Listening to the Apostles would have been fine, while they were alive. A of the New Testament is made from what they wrote, and then was read in the church. We have those words today because copies were made and distributed to churches other than who they were originally written to.

He was identifying that the scriptures testified to him. He also healed in the synagogues, and defied hypocrites according to the Spirit and not the Law and the Prophets.

I was just trying to point to Jesus as an example of how it was a well established tradition, at that time, of reading scripture to the congregation.

That is great. They could throughout the Byzantine empire as well; this is not a new concept that was ushered in with Gutenberg and movable type.

I am not sure what you are talking about, what they did in Byzantium.
1439 is when movable type printing was invented. One hundred years later there was new churches that sprung up as a result of people being able to read the Bible for themselves.

This was true in the West, not in the East. There was no reformation in the Church of the East... it is only a reaction against Roman Catholicism and their false/legalistic claims and hypocrisy.

They went too far as in trying to wring out as much money as possible from the people and claiming all kinds of power to themselves in order to do that.



posted on Aug, 22 2008 @ 04:15 PM
link   

Originally posted by jmdewey60
reply to post by ScienceDada
I was just trying to point to Jesus as an example of how it was a well established tradition, at that time, of reading scripture to the congregation.

That is great. They could throughout the Byzantine empire as well; this is not a new concept that was ushered in with Gutenberg and movable type.

I am not sure what you are talking about, what they did in Byzantium.
1439 is when movable type printing was invented. One hundred years later there was new churches that sprung up as a result of people being able to read the Bible for themselves.


It was commonplace to have scriptures for those who lived in Byzantium. In fact, the Byzantine texts of the scriptures are frequently used by KJV-only proponents as an argument for the received text as being "the true" Bible translation in English. So, in the East, people were not discouraged to read the scriptures for themselves; actually, quite the opposite.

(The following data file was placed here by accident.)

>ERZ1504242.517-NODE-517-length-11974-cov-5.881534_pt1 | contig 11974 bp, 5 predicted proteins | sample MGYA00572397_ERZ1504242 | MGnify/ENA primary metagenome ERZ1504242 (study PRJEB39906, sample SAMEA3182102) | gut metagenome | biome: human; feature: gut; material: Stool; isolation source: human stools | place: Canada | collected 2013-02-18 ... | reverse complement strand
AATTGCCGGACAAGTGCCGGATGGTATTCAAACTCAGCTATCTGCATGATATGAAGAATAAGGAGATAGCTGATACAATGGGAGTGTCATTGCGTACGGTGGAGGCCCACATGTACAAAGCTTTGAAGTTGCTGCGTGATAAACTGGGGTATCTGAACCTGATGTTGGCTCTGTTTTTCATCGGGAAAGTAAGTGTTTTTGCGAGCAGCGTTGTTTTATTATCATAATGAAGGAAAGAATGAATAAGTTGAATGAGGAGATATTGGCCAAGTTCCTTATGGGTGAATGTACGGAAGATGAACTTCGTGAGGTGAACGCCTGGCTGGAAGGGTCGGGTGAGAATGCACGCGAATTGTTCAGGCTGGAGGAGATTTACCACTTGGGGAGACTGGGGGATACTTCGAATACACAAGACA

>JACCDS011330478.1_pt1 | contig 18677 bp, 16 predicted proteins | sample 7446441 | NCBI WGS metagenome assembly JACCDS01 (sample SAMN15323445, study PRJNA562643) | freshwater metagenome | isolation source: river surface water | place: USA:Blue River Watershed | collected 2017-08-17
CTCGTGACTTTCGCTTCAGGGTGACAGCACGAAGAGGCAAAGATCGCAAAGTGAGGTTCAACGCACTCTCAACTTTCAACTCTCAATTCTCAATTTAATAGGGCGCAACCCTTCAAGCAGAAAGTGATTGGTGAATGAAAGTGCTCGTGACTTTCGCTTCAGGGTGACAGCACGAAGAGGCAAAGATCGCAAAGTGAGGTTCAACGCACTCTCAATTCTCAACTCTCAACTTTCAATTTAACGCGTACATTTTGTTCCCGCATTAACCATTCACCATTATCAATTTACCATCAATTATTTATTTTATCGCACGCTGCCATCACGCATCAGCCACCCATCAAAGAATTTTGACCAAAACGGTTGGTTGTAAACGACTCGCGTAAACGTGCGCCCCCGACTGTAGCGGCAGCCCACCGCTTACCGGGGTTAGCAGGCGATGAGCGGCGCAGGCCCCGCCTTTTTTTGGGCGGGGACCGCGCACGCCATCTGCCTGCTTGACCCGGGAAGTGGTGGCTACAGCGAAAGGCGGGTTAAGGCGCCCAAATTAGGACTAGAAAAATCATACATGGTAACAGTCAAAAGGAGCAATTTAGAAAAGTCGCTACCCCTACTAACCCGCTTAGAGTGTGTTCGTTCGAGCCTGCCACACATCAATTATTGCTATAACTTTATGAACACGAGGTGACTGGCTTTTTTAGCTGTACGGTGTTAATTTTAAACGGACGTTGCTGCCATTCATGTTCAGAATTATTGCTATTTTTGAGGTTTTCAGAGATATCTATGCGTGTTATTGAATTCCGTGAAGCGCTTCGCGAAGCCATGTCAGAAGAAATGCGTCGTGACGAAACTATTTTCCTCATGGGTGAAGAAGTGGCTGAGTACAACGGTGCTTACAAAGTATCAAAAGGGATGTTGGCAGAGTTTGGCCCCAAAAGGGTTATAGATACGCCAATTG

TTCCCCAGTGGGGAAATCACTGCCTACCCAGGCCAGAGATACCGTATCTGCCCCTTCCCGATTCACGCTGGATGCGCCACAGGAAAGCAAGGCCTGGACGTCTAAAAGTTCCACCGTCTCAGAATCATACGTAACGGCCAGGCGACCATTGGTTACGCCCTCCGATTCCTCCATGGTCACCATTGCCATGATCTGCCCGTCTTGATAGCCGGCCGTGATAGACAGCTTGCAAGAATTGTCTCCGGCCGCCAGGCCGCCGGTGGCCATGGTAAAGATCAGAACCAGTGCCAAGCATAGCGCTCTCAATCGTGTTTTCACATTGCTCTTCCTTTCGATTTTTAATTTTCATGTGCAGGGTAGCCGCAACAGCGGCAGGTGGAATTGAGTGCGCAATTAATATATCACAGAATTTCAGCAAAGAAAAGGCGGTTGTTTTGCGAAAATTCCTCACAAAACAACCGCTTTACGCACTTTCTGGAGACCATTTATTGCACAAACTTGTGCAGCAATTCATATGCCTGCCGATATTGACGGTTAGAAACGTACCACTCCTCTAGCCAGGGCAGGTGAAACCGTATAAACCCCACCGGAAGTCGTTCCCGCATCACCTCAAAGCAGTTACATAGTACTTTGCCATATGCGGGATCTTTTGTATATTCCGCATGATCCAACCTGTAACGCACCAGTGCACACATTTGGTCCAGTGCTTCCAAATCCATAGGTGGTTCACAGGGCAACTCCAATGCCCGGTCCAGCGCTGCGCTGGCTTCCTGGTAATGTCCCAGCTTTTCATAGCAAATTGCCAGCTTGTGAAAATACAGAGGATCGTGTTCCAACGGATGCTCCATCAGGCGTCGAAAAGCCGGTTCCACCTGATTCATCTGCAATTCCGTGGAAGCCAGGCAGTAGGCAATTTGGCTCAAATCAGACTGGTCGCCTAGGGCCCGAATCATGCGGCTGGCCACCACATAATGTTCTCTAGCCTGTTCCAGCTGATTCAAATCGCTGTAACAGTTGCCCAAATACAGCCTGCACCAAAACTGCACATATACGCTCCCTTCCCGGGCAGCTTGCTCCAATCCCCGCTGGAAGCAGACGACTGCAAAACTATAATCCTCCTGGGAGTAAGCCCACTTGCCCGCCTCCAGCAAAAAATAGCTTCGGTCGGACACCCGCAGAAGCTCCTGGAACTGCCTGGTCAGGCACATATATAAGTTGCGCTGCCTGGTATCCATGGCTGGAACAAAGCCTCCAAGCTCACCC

It was in Europe that the Roman Catholic Church discouraged scripture reading and that people were discouraged to read the scriptures for themselves (apparently). This was not true in Byzantium... it was commonplace. So, the reformation happened in Europe, but did not happen in the Eastern Church because it was a problem with the heretical Roman Church, not the Eastern Church. That was my point. The invention of movable type did not "free" the Church, it only allowed the Protestants to rebel against the corrupt Roman Church, which had already been excommunicated from the East 400 years earlier because of their excesses in trying to assert control over the Eastern Churches.


This was true in the West, not in the East. There was no reformation in the Church of the East... it is only a reaction against Roman Catholicism and their false/legalistic claims and hypocrisy.

They went too far as in trying to wring out as much money as possible from the people and claiming all kinds of power to themselves in order to do that.

Yes. This is called simony, and it is despicable.



posted on Aug, 22 2008 @ 06:04 PM
link   
reply to post by ScienceDada
 



it only allowed the Protestants to rebel against the corrupt Roman Church, which had already been excommunicated from the East 400 years earlier because of their excesses in trying to assert control over the Eastern Churches.

For some reason that makes me laugh.
Good luck with all that, but I am afraid the Romans are trying to make the Orthodox somehow subservient to them.
Nice to see your viewpoint on that.
I hope they hold their own against that force that seems to be slipping into a new kind of weirdness about aliens and other craziness.



posted on Aug, 22 2008 @ 07:00 PM
link   

Originally posted by jmdewey60
reply to post by ScienceDada
 



it only allowed the Protestants to rebel against the corrupt Roman Church, which had already been excommunicated from the East 400 years earlier because of their excesses in trying to assert control over the Eastern Churches.

For some reason that makes me laugh.
Good luck with all that, but I am afraid the Romans are trying to make the Orthodox somehow subservient to them.
Nice to see your viewpoint on that.
I hope they hold their own against that force that seems to be slipping into a new kind of weirdness about aliens and other craziness.


Oh, yeah. I won't even go there because I get uppity. There are many in the Orthodox hierarchy that are playing footsie with Rome. But ultimately the faithful will not allow it. The last time it was attempted was at the Council of Florence (1453), and let's just say the Orthodox faithful strongly rejected it. So, if it happens again, the faithful will declare the leadership to be unworthy, and they will be removed for their heresy.



posted on Apr, 19 2011 @ 04:45 AM
link   

Originally posted by ScienceDada

Originally posted by drevill
No it is you that is reading something to fit purpose
the sun was out?
what does this mean????? well you would need the context wouldn't you?

So, then, who defines the context? Because here we have an example of two people (you and I) who sincerely interpret the scripture differently, eh?


I wonder how many people along the different developments of bibles felt that way.



new topics

top topics



 
2
<< 1  2  3   >>

log in

join